Booginhead PaciGrip pacifier holder: Absolutely required. You can clip a pacifier right to the baby’s blanket, clothing, or car seat. You’ll be washing pacifiers all day if you don’t have a couple of these.
Skip Hop play mat (various “friends” available): Teaches the baby early to grab and look at objects. Later on, he can sit up and reach for things. You can also detach the built-in toys and add your own for variety. We were on the fence about getting one of these, but we’re glad we did: it’s a great everyday amusement, and helps a lot with development of various skills. It folds nicely for travel or storage.
SoftSpot play mat and your choice of cover: Pairs well with the Skip Hop play mat as an additional cushioning layer underneath it, and can also be used alone. Similar thickness and feel as a gym mat: we felt safer with the baby on this than on any other surface when he started sitting up, tipping over, and crawling. It also folds easily for travel or storage, and we frequently get compliments on it.
Babyganics foam dish soap: Love it, and the foam-pump dispenser is very convenient. We keep a separate sponge for the baby items for extra cleanliness and protection. Big refill bottles are also available.
Sassy bottle brush: You definitely need a bottle brush, but we’re not sure you need this one. It fits well into the small breast-pump bottles, which is a must. But the flip-out nipple brush breaks off easily. We didn’t use the soap reservoir because we used the Babyganics pump-foam soap instead.
Medela quick-steam bags: We started using these very late in our baby’s breastfeeding, and were just doing 10-minute boils on all of the pump parts and bottles every time, which became very time-consuming (and used a lot of water and stove gas). When we finally tried these microwaveable steam bags on a trip, we were pleasantly surprised how well they worked and how much faster and easier they were than boiling.
Boon Grass drying rack: We also get frequent compliments on this. It’s a surprisingly useful drying rack for bottles, breast-pump parts, pacifiers, and other small things that need to be washed a lot. We used ours for drying the pump parts after boiling sterilizations to keep them separate from our regular kitchen rack. Add a couple of optional flowers (don’t boil them, we warped one) to hold more, especially bottle nipples and collars. For a more depressing option, it’s also available in “winter” gray-white with dead trees.
Milkies Milk-Saver: Yes, it looks ridiculous, and you’ll feel like a chump paying over $25 for a piece of plastic. But it really does work, and can capture about an ounce of milk from the inactive breast per feeding or pumping that would otherwise just get wasted in a cloth or pad. But don’t bend over or lie down before you empty it, or it will spill out. We wish we bought it sooner.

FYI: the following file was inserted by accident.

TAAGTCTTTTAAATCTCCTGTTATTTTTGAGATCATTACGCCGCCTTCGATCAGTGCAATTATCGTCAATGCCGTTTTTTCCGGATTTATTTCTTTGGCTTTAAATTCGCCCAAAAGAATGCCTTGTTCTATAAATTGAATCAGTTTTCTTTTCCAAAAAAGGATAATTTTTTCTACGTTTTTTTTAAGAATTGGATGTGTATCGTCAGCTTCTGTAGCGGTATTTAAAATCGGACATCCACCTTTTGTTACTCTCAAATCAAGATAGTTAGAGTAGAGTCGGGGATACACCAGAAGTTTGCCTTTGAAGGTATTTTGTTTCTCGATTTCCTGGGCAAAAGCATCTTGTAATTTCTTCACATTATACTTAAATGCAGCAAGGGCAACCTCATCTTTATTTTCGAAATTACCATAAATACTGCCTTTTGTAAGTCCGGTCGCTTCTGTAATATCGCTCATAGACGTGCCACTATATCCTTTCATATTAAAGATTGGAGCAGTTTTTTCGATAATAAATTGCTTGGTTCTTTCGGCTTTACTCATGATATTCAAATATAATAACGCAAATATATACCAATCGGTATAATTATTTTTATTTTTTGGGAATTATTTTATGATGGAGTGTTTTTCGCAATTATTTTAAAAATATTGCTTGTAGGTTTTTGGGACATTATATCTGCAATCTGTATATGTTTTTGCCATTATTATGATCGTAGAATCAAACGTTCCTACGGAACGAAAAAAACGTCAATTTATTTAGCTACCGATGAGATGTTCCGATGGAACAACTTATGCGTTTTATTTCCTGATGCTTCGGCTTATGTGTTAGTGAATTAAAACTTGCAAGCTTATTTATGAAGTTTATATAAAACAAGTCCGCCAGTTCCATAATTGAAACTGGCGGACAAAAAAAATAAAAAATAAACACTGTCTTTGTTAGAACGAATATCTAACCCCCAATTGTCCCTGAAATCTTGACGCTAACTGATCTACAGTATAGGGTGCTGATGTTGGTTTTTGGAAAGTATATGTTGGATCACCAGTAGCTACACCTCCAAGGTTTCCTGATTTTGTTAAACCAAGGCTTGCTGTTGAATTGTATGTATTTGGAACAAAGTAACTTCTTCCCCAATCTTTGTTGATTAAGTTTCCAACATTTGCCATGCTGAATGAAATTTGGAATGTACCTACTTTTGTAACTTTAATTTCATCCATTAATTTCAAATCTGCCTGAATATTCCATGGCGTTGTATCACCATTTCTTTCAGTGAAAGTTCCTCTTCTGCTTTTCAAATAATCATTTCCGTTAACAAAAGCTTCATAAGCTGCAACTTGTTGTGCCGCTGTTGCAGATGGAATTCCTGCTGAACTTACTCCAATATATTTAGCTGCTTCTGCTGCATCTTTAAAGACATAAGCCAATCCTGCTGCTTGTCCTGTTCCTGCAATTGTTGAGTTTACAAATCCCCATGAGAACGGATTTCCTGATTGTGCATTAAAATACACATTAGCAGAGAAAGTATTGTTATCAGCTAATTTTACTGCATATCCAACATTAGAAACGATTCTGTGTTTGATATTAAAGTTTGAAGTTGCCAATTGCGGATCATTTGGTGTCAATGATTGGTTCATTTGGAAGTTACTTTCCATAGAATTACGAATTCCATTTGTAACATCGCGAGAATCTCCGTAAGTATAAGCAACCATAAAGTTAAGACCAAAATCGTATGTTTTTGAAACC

Dutailier Sleigh glider: It’s very comfortable, and it’s perfectly designed for nursing mothers. It has great head and neck support, it’s easy to recline or reach items in the side pockets without disturbing the baby, and the rocking ottoman lets you rock with your feet up.
BabyBjörn Miracle carrier: Highly recommended. We have four other simpler carriers, including the Moby Wrap, but the Björn is by far the best and most useful. It’s especially useful because both parents can easily use it and it’s the fastest to get the baby in and out of. It also expands to grow with the baby, they can face either way (in when very young, out when more curious and easily bored), and it has excellent back support for the carrying parent. It’s great to free up your arms around the house, and it can also be used instead of a stroller on outings. We’ve used ours more than any stroller.
Graco SnugRider car-seat wheels: Converts your car seat into a basic stroller. Highly recommended. We thought we wouldn’t need it at first since we have a fancy Bugaboo Chameleon stroller, but the Bugaboo is very large and barely fits in the trunks of our cars, so we mostly use it around our neighborhood instead of bringing it in the car everywhere. This inexpensive car-seat-wheels attachment is much smaller, folds into a manageable shape, and is just as good for basic outings. You can also keep the baby sleeping in the car seat and transport between the car and the wheels easily. And if you’re bringing the baby into a store or restaurant, this is much more compact than a big pram-style infant stroller.